Ïã½¶³ÉÈËÊÓÆµapp"Equality of rights under the law shall not be abridged by the United States or by any State on account of sex."
This simple sentence comprised Section 1 of the Equal Rights Amendment (ERA), which was first proposed in Congress by the National Women's Party in 1923. Feminists of the late 1960s and early 1970s saw ratification of the amendment as the only clear-cut way to eliminate all legal gender-based discrimination in the United States.
Amending the Constitution is a two-step process. First, the Congress must propose the amendment by a two-thirds majority in both the House and Senate. After proposal, it must be ratified by three-fourths of the state legislatures. Organizations like the National Organization of Women (NOW) began a hard push for the ERA in 1970.
Leaders such as Gloria Steinem addressed the legislature and provided argument after argument in support of the ERA. The House approved the measure in 1970, and the Senate did likewise in 1972. The fight was then taken to the states. ERA-supporters had the early momentum. Public opinion polls showed strong favorable support. Thirty of the necessary thirty-eight states ratified the amendment by 1973.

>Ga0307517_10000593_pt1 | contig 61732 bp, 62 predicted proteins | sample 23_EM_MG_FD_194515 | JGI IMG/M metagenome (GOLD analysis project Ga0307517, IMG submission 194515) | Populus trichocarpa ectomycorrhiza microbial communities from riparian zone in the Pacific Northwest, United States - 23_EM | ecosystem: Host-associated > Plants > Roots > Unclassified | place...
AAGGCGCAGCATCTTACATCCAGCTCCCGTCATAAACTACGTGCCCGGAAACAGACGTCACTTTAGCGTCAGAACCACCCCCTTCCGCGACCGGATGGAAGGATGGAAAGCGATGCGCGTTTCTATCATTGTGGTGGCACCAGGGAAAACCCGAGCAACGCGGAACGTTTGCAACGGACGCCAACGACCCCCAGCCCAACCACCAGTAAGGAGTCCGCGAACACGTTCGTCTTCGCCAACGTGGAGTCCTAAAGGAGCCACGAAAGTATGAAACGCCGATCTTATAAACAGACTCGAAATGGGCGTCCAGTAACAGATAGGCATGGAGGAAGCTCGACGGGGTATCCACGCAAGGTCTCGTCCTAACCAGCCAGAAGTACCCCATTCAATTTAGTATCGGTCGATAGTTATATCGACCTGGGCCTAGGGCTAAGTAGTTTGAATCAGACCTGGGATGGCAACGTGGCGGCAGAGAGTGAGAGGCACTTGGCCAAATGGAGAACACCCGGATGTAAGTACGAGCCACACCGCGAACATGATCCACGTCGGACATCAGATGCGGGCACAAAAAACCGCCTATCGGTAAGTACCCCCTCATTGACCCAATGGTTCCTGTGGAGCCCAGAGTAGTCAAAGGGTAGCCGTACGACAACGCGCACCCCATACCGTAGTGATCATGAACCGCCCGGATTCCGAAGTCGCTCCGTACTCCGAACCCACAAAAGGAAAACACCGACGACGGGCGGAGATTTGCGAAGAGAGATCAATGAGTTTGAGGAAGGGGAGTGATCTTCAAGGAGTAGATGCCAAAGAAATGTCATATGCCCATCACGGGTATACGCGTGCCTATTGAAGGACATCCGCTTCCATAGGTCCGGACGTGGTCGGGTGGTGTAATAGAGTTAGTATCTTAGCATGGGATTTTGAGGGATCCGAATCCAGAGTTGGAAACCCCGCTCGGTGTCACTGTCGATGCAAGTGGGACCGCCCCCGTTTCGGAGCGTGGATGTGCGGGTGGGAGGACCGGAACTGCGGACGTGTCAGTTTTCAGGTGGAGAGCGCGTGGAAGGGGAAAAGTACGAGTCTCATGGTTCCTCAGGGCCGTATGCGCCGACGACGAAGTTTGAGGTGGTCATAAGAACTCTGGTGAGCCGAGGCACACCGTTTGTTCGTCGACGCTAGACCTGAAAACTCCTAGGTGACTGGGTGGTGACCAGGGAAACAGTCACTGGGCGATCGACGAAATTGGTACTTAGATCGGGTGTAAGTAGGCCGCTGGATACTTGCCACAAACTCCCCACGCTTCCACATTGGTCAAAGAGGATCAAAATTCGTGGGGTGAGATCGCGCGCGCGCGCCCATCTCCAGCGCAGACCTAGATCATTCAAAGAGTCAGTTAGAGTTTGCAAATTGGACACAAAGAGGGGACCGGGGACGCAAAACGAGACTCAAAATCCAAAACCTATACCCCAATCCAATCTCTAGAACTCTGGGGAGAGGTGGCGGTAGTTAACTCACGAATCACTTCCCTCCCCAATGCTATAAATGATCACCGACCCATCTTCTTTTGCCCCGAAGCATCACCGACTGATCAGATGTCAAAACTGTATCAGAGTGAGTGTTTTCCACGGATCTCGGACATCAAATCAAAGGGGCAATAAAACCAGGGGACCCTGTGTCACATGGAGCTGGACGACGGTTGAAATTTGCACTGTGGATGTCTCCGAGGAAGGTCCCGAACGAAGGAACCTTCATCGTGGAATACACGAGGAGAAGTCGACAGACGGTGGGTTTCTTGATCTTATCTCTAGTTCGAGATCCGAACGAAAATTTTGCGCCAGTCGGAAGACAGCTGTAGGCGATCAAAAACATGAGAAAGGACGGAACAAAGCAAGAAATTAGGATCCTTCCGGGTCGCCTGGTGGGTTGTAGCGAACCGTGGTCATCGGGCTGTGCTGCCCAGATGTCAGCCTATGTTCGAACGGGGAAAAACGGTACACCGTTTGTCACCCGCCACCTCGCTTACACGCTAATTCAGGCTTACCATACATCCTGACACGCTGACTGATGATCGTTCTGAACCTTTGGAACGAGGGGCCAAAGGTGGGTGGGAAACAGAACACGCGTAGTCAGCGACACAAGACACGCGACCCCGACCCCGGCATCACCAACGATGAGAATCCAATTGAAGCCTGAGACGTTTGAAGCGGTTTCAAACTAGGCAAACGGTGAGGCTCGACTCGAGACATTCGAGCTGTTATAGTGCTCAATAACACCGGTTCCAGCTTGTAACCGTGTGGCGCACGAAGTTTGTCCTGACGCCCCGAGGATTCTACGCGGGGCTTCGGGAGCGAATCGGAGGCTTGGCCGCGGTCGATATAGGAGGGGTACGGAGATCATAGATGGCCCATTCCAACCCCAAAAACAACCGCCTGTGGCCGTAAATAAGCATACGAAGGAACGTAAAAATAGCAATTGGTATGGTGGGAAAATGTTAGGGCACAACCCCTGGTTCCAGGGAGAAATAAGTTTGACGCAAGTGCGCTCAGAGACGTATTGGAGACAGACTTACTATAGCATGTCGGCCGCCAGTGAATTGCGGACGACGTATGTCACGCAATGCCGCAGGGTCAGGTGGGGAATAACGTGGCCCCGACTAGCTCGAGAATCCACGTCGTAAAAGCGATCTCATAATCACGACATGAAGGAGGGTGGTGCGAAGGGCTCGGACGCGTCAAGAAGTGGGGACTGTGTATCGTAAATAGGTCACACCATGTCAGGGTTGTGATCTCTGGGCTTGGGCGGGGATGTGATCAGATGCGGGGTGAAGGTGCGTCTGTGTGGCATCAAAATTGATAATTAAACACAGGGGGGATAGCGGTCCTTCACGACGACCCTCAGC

But then the tide turned. From nowhere came a highly organized, determined opposition that suggested that ratification of the ERA would lead to the complete unraveling of traditional American society.
The leader of the Stop-ERA campaign was a career woman named Phyllis Schlafly. Despite her law degree, Schlafly glorified the traditional roles of American women. She heckled feminists by opening her speaking engagements with quips like "I'd like to thank my husband for letting me be here tonight." Schlafly argued that the ERA would bring many undesirable changes to American women.
Protective laws like sexual assault and alimony would be swept away. The tendency for the mother to receive child custody in a divorce case would be eliminated. The all-male military draft would become immediately unconstitutional. Those opposed to the ERA even suggested that single-sex restrooms would be banished by future courts.
Stop-ERA advocates baked apple pies for the Illinois legislature while they debated the amendment. They hung "Don't draft me" signs on baby girls. The strategy worked. After 1973, the number of ratifying states slowed to a trickle. By 1982, the year of expiration, only 35 states had voted in favor of the ERA — three states shy of the necessary total.
Feminist groups maintained that a serious blow was struck toward the idea of gender equity in the United States. They also saw women divided against other women. Despite early gains by the feminist movement, the rise in social conservatism led Americans of both genders to draw limits on a constitutionally mandated equality between the sexes.